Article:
In 2014, Wells Fargo agreed it wouldn't use mounted, illuminated rooftop signs on its two 17-story office towers that flank the Minnesota Vikings' new stadium in Minneapolis, per the Minneapolis Star Tribune. Instead, it would use two 56-foot signs painted flat on the roof, with no illumination, the Pioneer Press reports. But the NFL team claims the bank is flouting its contract in an "effort to permanently 'photo bomb' the image of the iconic US Bank Stadium," per a lawsuit filed against Wells Fargo on Tuesday. It's a signage skirmish that could significantly impact Wells Fargo's exposure: Millions can see the buildings near the stadium in national TV broadcasts for football and other events, and as host to the 2018 Super Bowl, that means even more limelight. "We met with them. We called them, we objected in writing," a Vikings VP tells Minnesota Public Radio. "This is our last resort."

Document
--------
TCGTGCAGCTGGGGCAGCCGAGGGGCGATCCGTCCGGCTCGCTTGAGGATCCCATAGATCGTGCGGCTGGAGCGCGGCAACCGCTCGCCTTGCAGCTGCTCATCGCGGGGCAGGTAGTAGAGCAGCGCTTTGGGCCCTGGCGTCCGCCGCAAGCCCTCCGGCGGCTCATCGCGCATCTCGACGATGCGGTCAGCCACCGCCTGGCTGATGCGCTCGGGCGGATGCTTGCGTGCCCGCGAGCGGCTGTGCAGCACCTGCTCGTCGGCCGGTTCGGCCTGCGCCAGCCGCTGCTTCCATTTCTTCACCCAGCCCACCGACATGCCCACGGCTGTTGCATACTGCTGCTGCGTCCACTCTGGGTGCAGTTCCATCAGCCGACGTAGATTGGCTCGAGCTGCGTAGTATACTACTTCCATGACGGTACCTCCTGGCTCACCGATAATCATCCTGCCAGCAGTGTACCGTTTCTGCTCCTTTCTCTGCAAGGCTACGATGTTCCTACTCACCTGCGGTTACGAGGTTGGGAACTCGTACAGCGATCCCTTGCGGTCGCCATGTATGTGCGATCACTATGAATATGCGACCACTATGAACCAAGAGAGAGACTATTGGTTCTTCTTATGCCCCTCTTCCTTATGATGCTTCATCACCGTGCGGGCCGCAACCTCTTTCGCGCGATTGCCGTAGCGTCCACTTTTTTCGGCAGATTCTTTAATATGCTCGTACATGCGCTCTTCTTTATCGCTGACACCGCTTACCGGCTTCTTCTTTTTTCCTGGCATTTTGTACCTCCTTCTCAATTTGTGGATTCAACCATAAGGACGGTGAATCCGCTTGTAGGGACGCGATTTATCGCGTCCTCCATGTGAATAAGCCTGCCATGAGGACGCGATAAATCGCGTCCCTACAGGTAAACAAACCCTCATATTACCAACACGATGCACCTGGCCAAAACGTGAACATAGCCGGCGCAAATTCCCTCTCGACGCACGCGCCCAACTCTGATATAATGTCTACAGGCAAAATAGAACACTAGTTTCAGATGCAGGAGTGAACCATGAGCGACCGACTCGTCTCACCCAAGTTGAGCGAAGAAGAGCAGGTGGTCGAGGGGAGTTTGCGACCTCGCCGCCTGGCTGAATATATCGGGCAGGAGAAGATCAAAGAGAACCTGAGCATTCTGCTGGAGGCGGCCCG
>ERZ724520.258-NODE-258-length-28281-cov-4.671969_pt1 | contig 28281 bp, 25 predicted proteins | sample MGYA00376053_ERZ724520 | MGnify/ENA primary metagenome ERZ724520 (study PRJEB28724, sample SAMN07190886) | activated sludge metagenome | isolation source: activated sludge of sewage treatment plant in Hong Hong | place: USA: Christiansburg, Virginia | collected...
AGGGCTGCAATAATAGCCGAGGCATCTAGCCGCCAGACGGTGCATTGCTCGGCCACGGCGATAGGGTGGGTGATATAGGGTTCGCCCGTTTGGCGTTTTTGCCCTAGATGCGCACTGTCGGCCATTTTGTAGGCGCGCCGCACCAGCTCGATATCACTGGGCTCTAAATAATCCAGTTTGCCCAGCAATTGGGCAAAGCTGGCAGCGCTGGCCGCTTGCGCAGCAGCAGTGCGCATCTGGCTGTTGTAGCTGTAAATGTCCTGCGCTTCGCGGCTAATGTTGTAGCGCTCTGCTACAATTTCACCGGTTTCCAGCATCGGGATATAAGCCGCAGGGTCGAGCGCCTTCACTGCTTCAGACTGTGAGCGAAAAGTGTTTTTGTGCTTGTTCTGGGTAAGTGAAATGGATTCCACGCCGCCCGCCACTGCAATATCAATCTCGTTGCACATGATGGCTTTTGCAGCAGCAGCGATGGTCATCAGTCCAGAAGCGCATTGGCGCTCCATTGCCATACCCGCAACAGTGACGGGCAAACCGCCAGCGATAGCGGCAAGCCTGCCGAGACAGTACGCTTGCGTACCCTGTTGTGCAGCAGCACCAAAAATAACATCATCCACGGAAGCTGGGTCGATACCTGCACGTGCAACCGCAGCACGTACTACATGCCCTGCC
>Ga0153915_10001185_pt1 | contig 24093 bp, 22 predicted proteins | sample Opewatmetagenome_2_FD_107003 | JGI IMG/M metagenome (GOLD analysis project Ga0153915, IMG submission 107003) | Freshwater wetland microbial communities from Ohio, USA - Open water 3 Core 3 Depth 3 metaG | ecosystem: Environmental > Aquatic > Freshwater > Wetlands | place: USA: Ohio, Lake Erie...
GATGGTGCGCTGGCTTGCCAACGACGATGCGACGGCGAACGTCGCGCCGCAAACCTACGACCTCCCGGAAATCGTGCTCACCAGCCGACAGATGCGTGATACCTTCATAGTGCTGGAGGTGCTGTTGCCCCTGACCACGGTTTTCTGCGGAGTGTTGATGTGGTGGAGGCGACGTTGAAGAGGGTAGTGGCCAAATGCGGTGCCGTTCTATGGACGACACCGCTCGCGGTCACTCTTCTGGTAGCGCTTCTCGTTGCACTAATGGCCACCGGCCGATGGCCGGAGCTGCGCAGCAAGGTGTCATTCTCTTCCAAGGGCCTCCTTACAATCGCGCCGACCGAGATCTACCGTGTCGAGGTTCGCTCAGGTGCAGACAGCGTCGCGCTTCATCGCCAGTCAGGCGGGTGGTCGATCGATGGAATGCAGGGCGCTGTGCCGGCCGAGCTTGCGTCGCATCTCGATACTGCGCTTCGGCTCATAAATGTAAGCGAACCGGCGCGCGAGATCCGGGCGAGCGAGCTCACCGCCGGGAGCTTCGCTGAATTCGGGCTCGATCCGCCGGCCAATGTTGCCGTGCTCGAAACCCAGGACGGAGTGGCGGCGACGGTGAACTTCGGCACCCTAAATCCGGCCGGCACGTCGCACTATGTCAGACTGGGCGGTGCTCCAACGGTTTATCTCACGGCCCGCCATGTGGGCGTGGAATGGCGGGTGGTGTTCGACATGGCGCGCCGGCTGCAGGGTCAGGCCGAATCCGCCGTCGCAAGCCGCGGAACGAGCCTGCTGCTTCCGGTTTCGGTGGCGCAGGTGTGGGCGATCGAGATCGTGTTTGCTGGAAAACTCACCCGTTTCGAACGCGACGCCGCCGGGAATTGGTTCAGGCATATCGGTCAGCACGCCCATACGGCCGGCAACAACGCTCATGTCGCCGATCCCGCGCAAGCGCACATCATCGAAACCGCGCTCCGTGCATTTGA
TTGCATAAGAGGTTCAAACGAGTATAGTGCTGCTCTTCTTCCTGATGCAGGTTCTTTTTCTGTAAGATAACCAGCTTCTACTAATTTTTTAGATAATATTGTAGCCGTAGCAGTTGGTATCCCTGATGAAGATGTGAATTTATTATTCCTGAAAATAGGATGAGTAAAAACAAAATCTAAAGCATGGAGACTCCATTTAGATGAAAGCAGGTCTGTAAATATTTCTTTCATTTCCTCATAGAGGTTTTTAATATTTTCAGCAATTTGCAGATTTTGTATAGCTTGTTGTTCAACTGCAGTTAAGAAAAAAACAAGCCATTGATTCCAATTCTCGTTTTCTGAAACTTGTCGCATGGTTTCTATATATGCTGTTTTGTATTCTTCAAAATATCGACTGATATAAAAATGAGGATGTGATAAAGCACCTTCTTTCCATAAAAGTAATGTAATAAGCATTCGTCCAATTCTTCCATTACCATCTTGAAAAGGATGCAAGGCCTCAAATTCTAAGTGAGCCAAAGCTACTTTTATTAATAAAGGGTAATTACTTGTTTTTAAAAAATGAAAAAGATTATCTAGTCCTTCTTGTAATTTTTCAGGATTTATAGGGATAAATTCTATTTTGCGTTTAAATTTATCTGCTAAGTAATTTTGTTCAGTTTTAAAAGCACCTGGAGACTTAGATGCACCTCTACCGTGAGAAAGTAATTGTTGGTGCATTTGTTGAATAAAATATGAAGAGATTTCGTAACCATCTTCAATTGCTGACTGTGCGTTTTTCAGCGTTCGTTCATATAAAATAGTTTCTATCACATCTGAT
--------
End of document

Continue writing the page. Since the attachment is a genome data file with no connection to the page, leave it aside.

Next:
After the initial contract with StadCo, the stadium's holding company, was signed in February 2014, Wells Fargo started trying to amend the deal, asking in August of that year for a change that would permit it to use rooftop signs with "raised, illuminated lettering … mounted on beams more than a foot above the roof," the Star Tribune notes. The bank informed the Vikings if they didn't OK this change, it would simply flood the roofs of its towers, including its signage, with light to increase their visibility. It's also likely that Wells Fargo is desperate to make sure US Bank isn't the only one being seen: The latter bank has what's believed to be a $220 million agreement with the stadium for the next 20 years to place its name on the stadium and splash its logo across the arena's roof, a prime positioning visible from airplanes. Per a Hennepin County District Court rep, a hearing will be held Dec. 30, MPR notes. (Last year's Vikings drama was all about Adrian Peterson.)